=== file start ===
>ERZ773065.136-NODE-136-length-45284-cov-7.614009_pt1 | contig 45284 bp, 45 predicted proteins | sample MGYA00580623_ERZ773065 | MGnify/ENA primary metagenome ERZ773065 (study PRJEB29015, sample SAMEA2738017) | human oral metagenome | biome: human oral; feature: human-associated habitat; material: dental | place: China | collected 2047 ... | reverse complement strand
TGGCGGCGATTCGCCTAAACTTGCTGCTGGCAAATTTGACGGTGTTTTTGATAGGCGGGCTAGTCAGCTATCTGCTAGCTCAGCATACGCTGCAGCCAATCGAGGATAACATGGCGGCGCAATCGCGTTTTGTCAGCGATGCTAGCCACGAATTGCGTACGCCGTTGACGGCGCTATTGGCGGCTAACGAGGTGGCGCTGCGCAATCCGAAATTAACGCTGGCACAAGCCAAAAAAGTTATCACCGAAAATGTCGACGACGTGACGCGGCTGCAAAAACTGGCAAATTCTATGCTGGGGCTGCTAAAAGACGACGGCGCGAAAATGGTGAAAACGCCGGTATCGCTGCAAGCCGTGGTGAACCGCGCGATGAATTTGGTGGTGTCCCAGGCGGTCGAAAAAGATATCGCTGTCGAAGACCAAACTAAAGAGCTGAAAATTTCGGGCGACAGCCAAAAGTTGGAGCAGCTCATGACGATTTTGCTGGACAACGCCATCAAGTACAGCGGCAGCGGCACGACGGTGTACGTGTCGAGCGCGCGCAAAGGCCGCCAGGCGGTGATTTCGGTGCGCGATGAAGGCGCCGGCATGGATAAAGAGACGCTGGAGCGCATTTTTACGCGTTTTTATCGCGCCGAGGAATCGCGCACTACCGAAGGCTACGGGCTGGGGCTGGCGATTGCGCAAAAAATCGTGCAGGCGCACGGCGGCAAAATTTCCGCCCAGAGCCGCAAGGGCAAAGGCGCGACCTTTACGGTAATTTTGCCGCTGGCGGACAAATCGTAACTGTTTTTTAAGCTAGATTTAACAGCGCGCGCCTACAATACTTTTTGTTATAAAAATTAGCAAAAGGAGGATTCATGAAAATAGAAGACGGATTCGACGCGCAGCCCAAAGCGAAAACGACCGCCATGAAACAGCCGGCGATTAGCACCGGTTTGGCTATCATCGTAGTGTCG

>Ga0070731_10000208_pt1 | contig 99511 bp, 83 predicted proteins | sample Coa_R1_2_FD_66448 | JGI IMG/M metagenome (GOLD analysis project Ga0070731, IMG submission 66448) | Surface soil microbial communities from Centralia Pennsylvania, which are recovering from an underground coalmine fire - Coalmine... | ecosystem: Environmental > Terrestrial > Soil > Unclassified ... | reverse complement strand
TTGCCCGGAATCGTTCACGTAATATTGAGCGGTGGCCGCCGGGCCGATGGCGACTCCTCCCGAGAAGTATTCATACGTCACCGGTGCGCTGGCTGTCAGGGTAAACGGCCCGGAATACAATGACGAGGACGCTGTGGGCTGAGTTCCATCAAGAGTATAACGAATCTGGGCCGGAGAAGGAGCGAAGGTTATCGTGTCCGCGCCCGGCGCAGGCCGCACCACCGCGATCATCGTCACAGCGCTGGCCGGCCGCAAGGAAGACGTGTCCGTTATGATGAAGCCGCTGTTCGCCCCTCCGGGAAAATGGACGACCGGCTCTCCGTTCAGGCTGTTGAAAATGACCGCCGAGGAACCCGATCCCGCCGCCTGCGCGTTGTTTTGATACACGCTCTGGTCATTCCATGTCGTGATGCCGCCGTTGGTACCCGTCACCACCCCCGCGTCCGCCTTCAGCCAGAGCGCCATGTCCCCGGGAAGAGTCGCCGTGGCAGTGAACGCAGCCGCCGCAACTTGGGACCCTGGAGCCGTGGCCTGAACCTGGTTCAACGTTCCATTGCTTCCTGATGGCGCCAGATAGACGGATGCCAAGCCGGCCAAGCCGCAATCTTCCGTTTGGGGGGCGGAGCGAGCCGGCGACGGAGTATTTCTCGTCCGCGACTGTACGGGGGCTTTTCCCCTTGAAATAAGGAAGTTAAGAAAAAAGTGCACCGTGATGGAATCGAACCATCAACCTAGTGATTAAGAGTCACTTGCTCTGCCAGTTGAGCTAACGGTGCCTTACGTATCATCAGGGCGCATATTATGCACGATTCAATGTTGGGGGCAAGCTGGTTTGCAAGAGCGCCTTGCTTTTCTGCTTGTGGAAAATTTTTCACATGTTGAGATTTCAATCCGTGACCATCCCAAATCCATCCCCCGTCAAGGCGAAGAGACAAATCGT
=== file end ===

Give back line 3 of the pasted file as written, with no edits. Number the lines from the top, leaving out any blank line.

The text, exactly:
>Ga0070731_10000208_pt1 | contig 99511 bp, 83 predicted proteins | sample Coa_R1_2_FD_66448 | JGI IMG/M metagenome (GOLD analysis project Ga0070731, IMG submission 66448) | Surface soil microbial communities from Centralia Pennsylvania, which are recovering from an underground coalmine fire - Coalmine... | ecosystem: Environmental > Terrestrial > Soil > Unclassified ... | reverse complement strand